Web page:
The new Pacific Earthquake Engineering Research (PEER) Center, based at the Richmond Field Station where the press conference was held, will harness the expertise of nine academic institutions to find ways to reduce the cost and casualties caused by a major earthquake.
"We are delighted to be a part of this major, collaborative effort," said Berdahl, who acknowledged Gov. Wilson's role in bringing the earthquake center to Berkeley.
The center will receive $2 million each year for five years from the federal government, plus another $2 million each year in matching funds from the State of California, the University of California and Washington state. Other grants already promised to the center will raise the total available funds for the coming year to more than $6 million, said center director Jack Moehle, professor of civil engineering at Berkeley.
"The PEER Center is a consortium of Western universities committed to work together to develop technologies for reduction of urban earthquake losses," says Moehle, who has been the director of the Earthquake Engineering Research Center at Berkeley for the past six years. "The breadth of expertise and facilities provided by the consortium will enable us to rapidly tackle the most difficult earthquake problems."
Some of the important problems PEER will tackle include what will happen when a great earthquake strikes an urban region, and what can be done about it. Recent experience demonstrates that moderate earthquakes such as the 1994 Northridge or 1995 Kobe events can inflict tens or even hundreds of billions of dollars of losses. There is no experience that can demonstrate the effects of even larger earthquakes on modern urban regions. The center will aim to understand the extent of the problem before it happens and work to develop technologies and strategies to reduce the inevitable losses.
In addition to Berkeley, partners in the PEER Center are the University of California campuses at Los Angeles, Davis, Irvine and San Diego, plus Stanford University, the California Institute of Technology, the University of Southern California and the University of Washington in Seattle. Nine other affiliated universities are scattered throughout the West.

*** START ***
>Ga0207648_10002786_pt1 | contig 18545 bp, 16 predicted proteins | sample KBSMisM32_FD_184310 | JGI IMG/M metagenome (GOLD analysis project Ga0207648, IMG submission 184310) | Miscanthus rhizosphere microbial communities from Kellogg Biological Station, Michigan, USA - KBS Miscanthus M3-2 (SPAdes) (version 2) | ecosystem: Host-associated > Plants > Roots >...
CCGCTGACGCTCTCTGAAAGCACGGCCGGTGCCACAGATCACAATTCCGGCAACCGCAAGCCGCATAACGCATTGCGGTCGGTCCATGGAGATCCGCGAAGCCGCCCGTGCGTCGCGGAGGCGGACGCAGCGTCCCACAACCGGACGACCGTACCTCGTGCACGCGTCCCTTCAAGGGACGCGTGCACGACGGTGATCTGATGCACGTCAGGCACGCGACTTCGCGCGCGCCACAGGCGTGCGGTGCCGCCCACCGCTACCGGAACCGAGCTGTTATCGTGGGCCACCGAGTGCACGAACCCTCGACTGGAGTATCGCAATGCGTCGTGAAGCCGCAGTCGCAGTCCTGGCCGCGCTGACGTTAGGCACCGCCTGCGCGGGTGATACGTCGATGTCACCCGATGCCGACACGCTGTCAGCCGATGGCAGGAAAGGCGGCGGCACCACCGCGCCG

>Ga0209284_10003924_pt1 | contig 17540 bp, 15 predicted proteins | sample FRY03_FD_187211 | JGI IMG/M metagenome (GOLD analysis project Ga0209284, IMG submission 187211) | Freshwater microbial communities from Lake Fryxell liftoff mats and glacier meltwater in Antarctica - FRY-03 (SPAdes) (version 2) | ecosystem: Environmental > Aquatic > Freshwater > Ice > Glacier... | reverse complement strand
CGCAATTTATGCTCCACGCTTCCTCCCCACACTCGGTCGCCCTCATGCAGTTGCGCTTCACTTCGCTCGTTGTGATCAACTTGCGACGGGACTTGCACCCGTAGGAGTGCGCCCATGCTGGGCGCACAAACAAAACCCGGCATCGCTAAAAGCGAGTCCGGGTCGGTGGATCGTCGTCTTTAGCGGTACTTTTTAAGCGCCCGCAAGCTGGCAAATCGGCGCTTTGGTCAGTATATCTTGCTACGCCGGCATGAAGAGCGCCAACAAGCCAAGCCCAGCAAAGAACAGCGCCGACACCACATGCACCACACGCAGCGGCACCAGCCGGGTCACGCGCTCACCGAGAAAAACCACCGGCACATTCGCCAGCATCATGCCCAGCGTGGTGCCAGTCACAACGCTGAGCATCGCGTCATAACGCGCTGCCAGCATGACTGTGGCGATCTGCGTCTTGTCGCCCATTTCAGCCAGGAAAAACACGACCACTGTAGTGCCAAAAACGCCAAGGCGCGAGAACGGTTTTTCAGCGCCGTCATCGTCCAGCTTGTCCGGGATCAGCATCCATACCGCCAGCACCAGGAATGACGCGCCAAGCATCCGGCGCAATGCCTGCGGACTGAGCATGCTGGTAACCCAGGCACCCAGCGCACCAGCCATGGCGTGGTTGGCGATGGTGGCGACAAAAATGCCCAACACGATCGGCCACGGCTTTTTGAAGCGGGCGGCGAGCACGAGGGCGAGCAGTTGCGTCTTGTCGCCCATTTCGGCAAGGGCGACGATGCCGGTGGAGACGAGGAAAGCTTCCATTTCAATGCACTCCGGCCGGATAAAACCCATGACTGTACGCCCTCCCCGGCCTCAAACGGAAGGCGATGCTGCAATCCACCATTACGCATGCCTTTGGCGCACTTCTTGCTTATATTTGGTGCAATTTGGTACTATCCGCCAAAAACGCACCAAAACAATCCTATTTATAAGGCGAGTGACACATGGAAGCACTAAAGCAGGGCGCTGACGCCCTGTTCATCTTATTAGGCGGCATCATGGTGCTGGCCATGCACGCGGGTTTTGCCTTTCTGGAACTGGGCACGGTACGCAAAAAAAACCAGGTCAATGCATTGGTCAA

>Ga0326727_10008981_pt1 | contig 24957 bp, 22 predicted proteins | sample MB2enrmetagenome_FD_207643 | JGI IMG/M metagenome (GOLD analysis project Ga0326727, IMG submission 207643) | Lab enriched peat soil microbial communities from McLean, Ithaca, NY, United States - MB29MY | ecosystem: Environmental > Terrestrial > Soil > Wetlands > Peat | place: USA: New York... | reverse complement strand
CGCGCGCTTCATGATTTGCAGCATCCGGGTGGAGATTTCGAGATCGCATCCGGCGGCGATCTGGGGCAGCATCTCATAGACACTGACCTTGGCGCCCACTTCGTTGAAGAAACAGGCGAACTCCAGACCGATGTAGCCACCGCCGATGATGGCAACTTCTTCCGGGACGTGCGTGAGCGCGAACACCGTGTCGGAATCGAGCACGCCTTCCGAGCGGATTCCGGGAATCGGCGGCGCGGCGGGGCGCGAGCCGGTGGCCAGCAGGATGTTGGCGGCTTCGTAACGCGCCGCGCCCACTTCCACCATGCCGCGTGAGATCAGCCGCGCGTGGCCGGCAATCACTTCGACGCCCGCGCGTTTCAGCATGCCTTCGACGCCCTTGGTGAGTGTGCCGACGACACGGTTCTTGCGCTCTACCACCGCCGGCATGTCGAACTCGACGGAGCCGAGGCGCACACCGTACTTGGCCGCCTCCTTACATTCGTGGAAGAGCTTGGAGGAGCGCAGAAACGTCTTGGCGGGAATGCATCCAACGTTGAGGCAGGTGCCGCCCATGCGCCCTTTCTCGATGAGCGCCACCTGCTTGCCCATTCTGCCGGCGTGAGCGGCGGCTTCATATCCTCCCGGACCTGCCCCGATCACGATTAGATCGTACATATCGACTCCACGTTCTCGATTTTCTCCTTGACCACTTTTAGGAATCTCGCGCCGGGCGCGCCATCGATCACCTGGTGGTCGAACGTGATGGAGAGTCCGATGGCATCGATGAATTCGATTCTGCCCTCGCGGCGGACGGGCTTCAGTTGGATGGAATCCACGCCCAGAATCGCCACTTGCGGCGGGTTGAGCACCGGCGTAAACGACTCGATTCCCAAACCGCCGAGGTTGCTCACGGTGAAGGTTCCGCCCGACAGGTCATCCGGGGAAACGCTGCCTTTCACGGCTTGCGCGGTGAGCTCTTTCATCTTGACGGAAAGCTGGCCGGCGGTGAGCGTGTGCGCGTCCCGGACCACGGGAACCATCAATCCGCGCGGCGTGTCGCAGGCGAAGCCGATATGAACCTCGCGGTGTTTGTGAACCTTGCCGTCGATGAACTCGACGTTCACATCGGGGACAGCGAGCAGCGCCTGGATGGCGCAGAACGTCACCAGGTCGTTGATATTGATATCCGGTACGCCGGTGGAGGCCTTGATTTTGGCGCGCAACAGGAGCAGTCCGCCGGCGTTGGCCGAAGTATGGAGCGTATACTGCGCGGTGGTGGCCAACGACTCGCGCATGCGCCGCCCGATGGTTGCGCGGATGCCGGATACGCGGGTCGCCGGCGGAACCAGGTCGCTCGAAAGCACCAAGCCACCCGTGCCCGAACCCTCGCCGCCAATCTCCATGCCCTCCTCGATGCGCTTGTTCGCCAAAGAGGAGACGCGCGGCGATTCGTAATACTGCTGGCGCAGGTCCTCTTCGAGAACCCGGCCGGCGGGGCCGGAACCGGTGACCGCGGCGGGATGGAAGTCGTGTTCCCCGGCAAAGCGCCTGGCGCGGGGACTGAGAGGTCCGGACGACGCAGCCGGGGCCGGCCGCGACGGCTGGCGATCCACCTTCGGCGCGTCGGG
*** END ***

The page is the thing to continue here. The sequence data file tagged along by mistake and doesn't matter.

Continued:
"Through its academic excellence and achievement, the PEER Center will provide vital information in preparing for and handling future seismic disasters for leaders around the globe," said Gov. Wilson in a prepared statement.
"Leading academic scientists will work side by side with economists and policy experts to build our base of knowledge, help minimize future economic damage and invest in public safety. California is the rightful place to lead the charge and meet the challenge. I commend our academic institutions and their leaders for making this selection a reality."
UC President Richard C. Atkinson likewise heralded the effort.
"The awarding of the earthquake research center to California is another example of the quality of California's research universities and the vital role they can and do play in expanding the world's scientific knowledge for the betterment of people everywhere," said Atkinson.
According to Moehle, the funding commitment from the National Science Foundation will establish a core of basic and applied research. It also is the first step toward establishing a broader research and implementation partnership between federal and state government, universities and business.
In anticipation of the award, Pacific Gas and Electric Company already has committed $2.4 million to the center for the first year to establish a utilities research component. Moehle anticipates that other key industry sources can be tapped to work with the Center on industry-driven research.
The primary emphasis of the PEER Center, Moehle says, will be on the engineering and economic aspects of urban earthquakes that threaten the western U.S. The seismology and geology of earthquakes are well covered by other research centers, in particular the Southern California Earthquake Center and Berkeley's own Seismographic Station.
"Recent earthquakes have had increasingly greater losses associated with them, and conceivably the losses from a major quake in an urban area of California could cost two to three times the state's annual budget," Moehle says.
"To effectively reduce these losses requires a systems approach that considers the many interacting elements of the social and physical environment.
"Our proposal was to establish a multi-disciplinary center that bridges the gaps between traditional earthquake disciplines such as seismology and engineering and brings in other disciplines such as political science and economics."
The center will also establish an education program-with elements aimed at K-12 and university and professional continuing education-to help raise awareness of earthquakes, bring new students into earthquake-related disciplines and transfer new knowledge to earthquake professionals.
The new team offers not only the world's best experts in earthquake engineering and risk reduction, but also the best facilities. These include the world's largest three-dimensional earthquake simulator, located at Berkeley.
NSF also funded two other centers at $2 million per year for five years: the Mid-America Earthquake Center, based at the University of Illinois at Urbana-Champaign; and the Center for Advanced Technologies in Earthquake Loss Reduction, at the State University of New York in Buffalo.